U.S. strikes stray into civilian areas

Errant missiles reported to have killed 13 in Kabul

Taliban pounded in north

War On Terrorism

October 29, 2001|By Douglas Birch | Douglas Birch,SUN FOREIGN STAFF

KABUL, Afghanistan -- American airstrikes meant to punish the Taliban spilled over yesterday into residential neighborhoods of the Afghan capital, witnesses said, killing at least 13 civilians -- the second time in as many days that missiles have accidentally hit homes and killed residents.

Later yesterday, U.S. jets were back over the skies of the beleaguered Afghan capital, and strong explosions could be heard in the direction of the main road from Kabul to the opposition-controlled Bagram air base.

Weeping families buried their dead hours after the morning bombardment, apparently aimed at Taliban targets to the north and east of Kabul. "I have lost all my family. I am finished," said a sobbing woman in the Qali Hotair neighborhood on Kabul's northern edge.

Of the strikes and civilian casualties, a Pentagon spokesman had no immediate comment. The Pentagon has emphasized repeatedly that civilians are never deliberately targeted.

Despite -- or perhaps because of -- the civilian casualties among Afghans and a growing sense that the air campaign is making little headway, President Bush faced calls yesterday on several fronts to step up the pace of attacks.

"Other issues have to be secondary to the primary goal of eliminating the enemy and doing it with whatever methods are necessary to achieve it," Sen. John McCain, an Arizona Republican, said on the CBS News program, Face the Nation.

In neighboring Pakistan, where the government has had to work to keep a lid on pro-Taliban unrest, there was growing concern over civilian casualties.

"We feel the military action should possibly be short and targeted in order to avoid civilian casualties," Pakistan's president, Gen. Pervez Musharraf, said after meeting German Chancellor Gerhard Schroeder.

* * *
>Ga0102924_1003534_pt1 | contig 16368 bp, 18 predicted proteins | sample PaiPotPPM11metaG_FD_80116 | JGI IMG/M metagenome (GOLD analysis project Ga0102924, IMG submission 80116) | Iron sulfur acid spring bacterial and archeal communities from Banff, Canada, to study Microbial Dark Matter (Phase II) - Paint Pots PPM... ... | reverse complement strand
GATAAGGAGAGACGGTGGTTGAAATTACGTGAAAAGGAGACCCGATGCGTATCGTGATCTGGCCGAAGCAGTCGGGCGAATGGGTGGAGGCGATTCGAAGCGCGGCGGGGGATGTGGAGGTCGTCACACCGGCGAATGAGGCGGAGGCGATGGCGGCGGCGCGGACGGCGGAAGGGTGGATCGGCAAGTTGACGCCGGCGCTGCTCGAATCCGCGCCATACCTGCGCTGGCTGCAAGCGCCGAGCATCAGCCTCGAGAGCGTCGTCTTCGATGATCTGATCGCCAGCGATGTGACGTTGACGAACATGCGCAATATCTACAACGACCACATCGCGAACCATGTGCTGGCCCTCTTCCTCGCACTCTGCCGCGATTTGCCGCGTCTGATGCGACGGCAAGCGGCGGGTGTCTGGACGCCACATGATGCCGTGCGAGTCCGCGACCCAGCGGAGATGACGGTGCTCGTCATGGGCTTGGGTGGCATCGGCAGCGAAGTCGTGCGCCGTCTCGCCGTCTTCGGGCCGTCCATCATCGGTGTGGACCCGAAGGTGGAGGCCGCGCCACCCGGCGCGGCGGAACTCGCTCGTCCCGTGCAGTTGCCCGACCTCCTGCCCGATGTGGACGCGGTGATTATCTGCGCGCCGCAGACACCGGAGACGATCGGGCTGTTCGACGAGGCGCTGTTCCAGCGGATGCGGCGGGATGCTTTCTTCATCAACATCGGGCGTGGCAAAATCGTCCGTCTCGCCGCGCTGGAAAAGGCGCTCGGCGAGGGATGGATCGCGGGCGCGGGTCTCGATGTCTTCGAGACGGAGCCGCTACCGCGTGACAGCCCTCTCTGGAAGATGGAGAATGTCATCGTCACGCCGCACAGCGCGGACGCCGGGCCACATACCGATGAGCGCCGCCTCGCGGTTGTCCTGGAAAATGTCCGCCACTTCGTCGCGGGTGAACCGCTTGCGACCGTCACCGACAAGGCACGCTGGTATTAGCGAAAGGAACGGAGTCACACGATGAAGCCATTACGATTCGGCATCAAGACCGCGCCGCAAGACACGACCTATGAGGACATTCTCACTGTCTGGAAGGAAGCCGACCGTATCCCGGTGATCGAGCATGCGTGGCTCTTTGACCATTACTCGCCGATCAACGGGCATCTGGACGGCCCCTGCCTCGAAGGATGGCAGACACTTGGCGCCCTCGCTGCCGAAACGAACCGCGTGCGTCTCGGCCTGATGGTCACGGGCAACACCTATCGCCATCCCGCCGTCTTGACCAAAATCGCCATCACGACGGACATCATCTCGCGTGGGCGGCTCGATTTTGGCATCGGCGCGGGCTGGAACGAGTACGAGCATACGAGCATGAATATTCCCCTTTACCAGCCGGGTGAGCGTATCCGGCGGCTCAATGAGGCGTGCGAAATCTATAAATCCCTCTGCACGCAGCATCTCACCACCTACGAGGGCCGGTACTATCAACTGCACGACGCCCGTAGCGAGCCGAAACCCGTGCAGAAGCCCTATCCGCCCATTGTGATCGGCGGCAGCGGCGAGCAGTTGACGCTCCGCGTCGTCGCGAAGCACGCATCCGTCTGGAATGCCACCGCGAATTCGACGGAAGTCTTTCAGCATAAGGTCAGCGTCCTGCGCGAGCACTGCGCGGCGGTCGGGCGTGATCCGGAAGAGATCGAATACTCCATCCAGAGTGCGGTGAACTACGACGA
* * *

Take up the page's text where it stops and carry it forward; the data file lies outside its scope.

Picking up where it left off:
But Britain's foreign secretary, Jack Straw, told the British Broadcasting Corp. that the war could drag on "indefinitely" and that the coalition was considering a pause during the Islamic holy month of Ramadan, which begins the middle of next month.

When asked about a pause in bombing for Ramadan, Pentagon spokesman Jim Turner pointed to Defense Secretary Donald H. Rumsfeld's comment earlier in the day that "the Northern Alliance and the Taliban fought through Ramadan year after year."

"There was a Middle East war during Ramadan. There is nothing in that religion that suggests that conflicts have to stop during Ramadan," Rumsfeld said on CNN's Late Edition.

Richard C. Holbrooke, a former ambassador to the United Nations, said one of the lessons of the Kosovo war in 1999 was that because any level of airstrikes brings negative political consequences, nothing is gained by holding back.

On the domestic terror front, Bush's chief of staff suggested yesterday that the president would sign a Senate-passed airline security bill even though he disagrees with a provision to make all airport baggage handlers federal employees.

"I suspect he wouldn't want to have to sign it, but he would. He wants airline security," Andrew Card said on NBC's Meet the Press.

In yesterday morning's airstrikes, witnesses said 10 people were killed in the Qali Hotair neighborhood. An Associated Press reporter saw six bodies, four of them children.

A wailing father hugged the body of his son, who looked barely 2. Bereaved women slapped themselves with grief. Three other people died near an eastern housing complex called Macroyan, eyewitnesses said.

The strikes that hit Kabul occurred only 12 hours after stray bombs landed Saturday evening behind the rebel military alliance's battle lines north of the capital. Areas behind Taliban lines were also reported hit.

A U.S. warplane hit the opposition-controlled village of Ghanikhail on Saturday, killing two people and wounding 11, during the most intense day of bombing of the Taliban front lines north of Kabul.

Abdullah Abdullah, the opposition foreign minister, called the attack on Ghanikhail "a tragic mistake" that might have been avoided by "better coordination" between the alliance and the American military.

But Abdullah also praised the escalation of the bombing Saturday, saying it had destroyed three tanks, as well as numerous Taliban positions and military vehicles.

Wire services contributed to this article.

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